In a country as diverse as ours, it is a real privilege for all of us to be able to be part of a team that sets objectives and goals, and meets them. We do not just talk about them. We meet them. We have set the challenges for the years to come. Through the Minister of Finance and all who are involved in the process, we will continue to meet each and every one of these challenges.

The Budget

12:10 p.m.


Elwin Hermanson Reform Kindersley—Lloydminster, SK

Mr. Speaker, I have a short question. The member for Lambton-Middlesex talked about the sale of 13,000 hopper cars, which is an extremely important issue in my riding and in my area.

Most of the time, when one wants to buy a used product such as a car, one goes to the lot and asks the sales person what the price is. He or she will say that the price of the car is $5,000, $3,000 or $10,000.

In the case of the producer coalition which wants to buy the 13,000 hopper cars, the Minister of Finance or Treasury Board or the Minister of Transport or whoever is responsible will not tell the farmers what is the asking price for the cars.

Does she really think it is fair to ask producers to come up with a proposal to buy the cars when they are not told what is the asking price for those cars? They have not been given the details of how those cars will be administered and allocated after they have been purchased.

The Budget

12:10 p.m.


Rose-Marie Ur Liberal Lambton—Middlesex, ON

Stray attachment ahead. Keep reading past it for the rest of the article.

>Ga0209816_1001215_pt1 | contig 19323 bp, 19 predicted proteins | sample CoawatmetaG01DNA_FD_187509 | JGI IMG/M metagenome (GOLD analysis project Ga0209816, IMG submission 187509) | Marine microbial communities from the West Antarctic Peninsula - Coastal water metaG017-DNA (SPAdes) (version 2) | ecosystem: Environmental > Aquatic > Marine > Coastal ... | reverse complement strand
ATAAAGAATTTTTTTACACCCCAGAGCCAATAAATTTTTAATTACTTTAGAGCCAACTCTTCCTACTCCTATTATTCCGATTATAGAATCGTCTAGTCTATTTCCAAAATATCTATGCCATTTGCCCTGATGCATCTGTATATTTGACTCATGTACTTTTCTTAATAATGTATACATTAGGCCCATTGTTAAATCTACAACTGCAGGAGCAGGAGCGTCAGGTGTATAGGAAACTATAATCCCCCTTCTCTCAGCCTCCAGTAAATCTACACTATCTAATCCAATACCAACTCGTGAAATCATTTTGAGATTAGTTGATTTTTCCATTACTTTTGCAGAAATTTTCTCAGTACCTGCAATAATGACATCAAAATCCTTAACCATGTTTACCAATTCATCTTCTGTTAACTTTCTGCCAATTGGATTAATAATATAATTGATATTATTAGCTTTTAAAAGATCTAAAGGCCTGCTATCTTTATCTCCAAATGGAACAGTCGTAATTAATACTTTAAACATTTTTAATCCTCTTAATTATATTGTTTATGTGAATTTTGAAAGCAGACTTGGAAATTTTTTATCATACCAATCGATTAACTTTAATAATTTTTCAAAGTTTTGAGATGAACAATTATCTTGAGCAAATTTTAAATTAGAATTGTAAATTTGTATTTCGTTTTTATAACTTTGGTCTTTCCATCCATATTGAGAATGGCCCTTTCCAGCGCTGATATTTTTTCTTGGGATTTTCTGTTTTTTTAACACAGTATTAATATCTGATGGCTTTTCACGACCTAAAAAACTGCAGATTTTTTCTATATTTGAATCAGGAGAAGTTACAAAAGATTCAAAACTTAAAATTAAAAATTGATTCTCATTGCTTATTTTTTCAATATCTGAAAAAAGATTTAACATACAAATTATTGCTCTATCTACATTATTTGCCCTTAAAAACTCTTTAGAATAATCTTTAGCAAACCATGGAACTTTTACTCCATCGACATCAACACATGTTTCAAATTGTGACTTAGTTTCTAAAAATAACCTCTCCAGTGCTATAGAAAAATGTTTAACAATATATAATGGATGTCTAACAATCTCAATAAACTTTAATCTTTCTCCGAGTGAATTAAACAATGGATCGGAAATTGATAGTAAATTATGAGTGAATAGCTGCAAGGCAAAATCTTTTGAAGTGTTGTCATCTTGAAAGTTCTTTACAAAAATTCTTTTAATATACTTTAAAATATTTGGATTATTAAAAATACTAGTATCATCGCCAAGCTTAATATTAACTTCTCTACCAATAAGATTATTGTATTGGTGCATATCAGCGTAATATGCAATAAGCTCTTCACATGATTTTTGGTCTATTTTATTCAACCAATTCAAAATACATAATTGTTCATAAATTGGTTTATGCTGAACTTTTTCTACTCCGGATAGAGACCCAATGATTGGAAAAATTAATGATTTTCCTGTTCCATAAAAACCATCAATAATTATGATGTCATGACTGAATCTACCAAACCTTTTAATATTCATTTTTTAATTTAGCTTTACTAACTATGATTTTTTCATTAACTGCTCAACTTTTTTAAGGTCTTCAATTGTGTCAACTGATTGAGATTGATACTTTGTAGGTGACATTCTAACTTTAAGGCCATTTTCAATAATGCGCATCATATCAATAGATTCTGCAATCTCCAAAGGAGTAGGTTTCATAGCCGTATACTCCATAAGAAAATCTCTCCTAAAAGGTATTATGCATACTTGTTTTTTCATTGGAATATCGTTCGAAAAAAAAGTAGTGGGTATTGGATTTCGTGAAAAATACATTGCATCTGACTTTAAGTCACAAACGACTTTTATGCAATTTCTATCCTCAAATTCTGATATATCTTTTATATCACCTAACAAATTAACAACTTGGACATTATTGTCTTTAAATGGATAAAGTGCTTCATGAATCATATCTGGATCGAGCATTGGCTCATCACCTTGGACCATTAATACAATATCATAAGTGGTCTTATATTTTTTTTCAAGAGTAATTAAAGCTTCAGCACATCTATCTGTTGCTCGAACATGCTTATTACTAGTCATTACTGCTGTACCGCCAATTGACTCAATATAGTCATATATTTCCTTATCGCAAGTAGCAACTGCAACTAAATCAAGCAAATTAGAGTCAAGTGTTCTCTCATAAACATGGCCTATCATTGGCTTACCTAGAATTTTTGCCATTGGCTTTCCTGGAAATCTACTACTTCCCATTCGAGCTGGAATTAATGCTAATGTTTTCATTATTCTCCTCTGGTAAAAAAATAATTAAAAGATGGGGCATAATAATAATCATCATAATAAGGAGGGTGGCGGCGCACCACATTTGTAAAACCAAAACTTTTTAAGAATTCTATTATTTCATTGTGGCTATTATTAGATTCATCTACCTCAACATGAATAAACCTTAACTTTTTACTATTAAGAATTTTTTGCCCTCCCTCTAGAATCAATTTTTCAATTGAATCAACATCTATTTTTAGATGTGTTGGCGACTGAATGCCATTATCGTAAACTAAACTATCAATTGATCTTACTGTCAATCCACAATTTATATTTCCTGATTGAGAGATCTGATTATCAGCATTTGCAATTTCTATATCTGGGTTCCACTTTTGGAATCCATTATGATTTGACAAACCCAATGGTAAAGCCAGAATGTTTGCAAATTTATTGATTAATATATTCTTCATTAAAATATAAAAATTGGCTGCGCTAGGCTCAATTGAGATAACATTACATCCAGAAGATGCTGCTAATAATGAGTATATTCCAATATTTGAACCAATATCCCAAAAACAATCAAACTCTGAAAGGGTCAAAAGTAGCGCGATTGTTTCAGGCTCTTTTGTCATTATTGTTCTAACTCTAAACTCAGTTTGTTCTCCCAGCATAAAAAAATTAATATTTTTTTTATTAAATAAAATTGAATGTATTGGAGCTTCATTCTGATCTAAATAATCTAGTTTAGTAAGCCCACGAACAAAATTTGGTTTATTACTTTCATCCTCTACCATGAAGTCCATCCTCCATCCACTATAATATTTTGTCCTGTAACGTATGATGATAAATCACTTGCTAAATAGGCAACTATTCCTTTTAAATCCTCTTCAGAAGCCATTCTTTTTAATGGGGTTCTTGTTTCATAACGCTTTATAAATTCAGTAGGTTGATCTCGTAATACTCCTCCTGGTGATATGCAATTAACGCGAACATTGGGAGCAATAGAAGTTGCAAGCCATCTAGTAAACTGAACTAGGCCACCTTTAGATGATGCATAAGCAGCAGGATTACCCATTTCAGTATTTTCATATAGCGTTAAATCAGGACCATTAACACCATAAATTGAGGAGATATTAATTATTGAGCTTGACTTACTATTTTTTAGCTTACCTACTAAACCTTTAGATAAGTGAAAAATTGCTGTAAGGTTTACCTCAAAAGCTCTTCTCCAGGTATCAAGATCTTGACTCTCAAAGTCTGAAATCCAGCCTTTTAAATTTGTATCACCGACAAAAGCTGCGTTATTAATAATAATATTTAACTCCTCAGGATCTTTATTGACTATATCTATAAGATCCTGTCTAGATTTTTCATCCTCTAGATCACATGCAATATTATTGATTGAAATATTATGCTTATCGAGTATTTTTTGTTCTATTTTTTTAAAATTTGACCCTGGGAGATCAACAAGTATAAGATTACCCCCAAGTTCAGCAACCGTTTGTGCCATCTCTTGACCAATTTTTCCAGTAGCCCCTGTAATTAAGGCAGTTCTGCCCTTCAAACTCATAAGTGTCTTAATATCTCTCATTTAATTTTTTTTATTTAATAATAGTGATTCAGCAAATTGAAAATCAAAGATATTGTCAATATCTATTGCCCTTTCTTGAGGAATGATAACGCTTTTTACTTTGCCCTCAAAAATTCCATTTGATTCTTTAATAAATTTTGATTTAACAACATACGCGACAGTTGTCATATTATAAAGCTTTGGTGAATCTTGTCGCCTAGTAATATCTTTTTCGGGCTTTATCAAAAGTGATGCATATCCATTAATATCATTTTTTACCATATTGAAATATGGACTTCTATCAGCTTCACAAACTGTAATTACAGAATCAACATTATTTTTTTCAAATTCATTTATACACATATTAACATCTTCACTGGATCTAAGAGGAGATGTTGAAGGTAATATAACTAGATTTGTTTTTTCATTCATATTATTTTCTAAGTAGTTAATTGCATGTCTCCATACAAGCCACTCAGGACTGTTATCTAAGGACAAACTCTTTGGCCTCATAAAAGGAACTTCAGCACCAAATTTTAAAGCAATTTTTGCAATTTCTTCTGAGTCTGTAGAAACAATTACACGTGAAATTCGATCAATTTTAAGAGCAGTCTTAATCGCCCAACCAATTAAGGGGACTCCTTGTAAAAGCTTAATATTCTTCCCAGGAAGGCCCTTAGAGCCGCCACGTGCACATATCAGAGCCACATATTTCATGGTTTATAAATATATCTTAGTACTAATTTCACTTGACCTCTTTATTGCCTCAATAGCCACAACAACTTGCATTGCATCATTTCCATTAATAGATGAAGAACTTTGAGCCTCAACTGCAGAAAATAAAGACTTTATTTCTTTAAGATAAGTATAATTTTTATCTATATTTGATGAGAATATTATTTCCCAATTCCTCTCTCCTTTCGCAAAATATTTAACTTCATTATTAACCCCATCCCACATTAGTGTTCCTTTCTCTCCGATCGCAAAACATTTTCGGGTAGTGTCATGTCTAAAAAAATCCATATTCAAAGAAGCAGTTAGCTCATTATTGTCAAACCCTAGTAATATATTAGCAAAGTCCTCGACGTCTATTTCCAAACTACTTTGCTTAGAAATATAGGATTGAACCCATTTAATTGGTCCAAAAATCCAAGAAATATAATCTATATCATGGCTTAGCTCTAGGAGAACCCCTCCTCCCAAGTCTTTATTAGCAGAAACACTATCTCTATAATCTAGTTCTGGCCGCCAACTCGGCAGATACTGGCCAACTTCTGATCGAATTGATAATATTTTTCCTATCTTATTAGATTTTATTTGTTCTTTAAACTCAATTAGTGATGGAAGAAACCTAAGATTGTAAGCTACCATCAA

Mr. Speaker, I appreciate the question. This is certainly a concern that was expressed to me in my riding while we were home for the Easter break.

The government is proposing to meet with all concerned parties. We have to understand that these hopper cars were bought by taxpayers' money Canada-wide. It is very important how the consultation process goes with the producers as well as with the Minister of Finance, with the minister of agriculture. It is not just the west but it is the east as well that has to share in the burden of this.

I have seen allocations that perhaps the cars are worth $300,000 or $400,000. In due time when these people sit down and negotiate terms of where the hopper cars are going to be sold, it will solve itself.

It is all well and good for farmers or commodity groups to bid on these. We have to work collectively on this. There is not much point in owning hopper cars if we are not compatible with the railway system.

The Budget

12:10 p.m.

Winnipeg North Manitoba


Rey D. Pagtakhan LiberalParliamentary Secretary to Prime Minister

Mr. Speaker, I am pleased to speak today on the 1996 budget which was tabled in Parliament March 6.

It reflects the priorities of the government. It ensures that the need to be more frugal will never come before the need to be more compassionate and fair. It strikes a delicate balance between fiscal reality and social responsibility.

The government has met its deficit reduction targets and is on its way to surpassing them without raising taxes. At the same time, it is protecting and preserving our valued social programs like medicare and pension programs for seniors.

These twin goals have been achieved through good governance. The response from the Canadian public has been positive. The day after the budget was delivered last month, newspapers across the country carried headlines expressing optimism and support.

In my home town, the Winnipeg Free Press gave the finance minister high marks for meeting his deficit projections. ``Too many finance ministers before him have promised honey and delivered vinegar''.

This achievement in fiscal responsibility and stability has contributed to Canada's strong economic performance and therefore job creation. Since 1993, when the Liberals took office, nearly 600,000 jobs have been created nationwide.